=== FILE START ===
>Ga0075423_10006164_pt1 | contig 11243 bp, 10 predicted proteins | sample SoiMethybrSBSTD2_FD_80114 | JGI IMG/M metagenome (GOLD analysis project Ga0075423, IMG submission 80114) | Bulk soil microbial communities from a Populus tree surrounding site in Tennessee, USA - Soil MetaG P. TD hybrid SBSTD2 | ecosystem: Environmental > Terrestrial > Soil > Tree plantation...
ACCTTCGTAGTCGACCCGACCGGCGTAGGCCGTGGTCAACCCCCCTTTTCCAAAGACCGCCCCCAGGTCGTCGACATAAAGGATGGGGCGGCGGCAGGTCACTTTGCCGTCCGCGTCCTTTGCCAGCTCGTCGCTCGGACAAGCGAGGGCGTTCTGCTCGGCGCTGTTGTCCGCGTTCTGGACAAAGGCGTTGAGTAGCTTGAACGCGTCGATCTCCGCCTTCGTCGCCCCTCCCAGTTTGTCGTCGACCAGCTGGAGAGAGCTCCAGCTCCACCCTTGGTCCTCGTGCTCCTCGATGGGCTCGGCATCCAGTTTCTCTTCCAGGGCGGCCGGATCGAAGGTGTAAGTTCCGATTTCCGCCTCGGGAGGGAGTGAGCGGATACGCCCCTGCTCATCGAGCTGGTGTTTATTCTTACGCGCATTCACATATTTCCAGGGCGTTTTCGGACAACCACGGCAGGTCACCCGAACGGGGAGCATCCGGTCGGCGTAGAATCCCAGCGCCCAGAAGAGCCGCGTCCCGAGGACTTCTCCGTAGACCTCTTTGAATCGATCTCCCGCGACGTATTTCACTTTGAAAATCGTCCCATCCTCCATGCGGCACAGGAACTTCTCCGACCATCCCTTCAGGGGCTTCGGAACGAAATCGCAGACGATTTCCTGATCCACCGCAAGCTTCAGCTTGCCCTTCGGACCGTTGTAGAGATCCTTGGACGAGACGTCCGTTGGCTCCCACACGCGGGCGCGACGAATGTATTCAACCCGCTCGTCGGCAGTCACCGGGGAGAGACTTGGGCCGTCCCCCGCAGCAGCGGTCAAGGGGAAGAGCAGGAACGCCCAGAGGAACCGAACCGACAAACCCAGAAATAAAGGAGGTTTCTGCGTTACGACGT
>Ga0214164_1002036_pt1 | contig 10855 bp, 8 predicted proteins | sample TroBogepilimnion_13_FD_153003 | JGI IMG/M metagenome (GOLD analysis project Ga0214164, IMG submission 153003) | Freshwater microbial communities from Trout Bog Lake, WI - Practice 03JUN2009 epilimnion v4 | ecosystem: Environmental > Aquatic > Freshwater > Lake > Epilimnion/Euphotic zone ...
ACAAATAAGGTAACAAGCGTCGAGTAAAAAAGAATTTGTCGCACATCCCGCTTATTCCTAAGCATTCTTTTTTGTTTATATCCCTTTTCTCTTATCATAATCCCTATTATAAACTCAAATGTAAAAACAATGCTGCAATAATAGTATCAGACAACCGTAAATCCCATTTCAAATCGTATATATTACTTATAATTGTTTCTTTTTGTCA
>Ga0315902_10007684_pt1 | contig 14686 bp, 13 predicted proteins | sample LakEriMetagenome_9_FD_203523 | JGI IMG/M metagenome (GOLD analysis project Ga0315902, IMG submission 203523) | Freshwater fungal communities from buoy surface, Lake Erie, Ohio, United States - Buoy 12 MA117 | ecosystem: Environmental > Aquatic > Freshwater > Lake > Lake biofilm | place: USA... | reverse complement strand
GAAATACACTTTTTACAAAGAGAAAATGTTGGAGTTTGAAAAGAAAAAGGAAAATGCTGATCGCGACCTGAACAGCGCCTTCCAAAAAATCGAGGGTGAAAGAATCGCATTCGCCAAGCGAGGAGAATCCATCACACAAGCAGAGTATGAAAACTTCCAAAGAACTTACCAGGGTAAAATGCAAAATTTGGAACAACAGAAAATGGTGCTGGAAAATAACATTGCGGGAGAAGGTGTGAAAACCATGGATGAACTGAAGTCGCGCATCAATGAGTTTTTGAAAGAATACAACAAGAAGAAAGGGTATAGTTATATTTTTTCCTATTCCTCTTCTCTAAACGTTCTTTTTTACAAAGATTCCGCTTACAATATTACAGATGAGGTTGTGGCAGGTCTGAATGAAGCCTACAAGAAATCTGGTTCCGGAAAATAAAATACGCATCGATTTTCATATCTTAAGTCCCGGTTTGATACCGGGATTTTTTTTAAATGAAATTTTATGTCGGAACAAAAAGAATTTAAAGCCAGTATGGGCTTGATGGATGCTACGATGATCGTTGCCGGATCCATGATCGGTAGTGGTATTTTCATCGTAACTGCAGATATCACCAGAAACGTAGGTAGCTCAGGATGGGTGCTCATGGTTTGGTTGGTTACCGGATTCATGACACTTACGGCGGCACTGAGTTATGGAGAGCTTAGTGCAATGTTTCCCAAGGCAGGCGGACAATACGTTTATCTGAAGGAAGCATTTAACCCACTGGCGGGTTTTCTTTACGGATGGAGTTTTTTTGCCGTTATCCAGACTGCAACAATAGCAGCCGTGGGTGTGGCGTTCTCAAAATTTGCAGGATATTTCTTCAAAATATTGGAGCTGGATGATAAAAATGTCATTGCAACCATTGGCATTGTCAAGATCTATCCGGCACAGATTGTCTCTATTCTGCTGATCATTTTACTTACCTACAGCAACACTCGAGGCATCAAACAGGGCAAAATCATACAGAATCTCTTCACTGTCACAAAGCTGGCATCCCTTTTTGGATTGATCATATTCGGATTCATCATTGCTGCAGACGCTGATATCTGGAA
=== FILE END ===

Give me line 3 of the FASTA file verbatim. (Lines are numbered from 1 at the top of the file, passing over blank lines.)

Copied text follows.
>Ga0214164_1002036_pt1 | contig 10855 bp, 8 predicted proteins | sample TroBogepilimnion_13_FD_153003 | JGI IMG/M metagenome (GOLD analysis project Ga0214164, IMG submission 153003) | Freshwater microbial communities from Trout Bog Lake, WI - Practice 03JUN2009 epilimnion v4 | ecosystem: Environmental > Aquatic > Freshwater > Lake > Epilimnion/Euphotic zone ...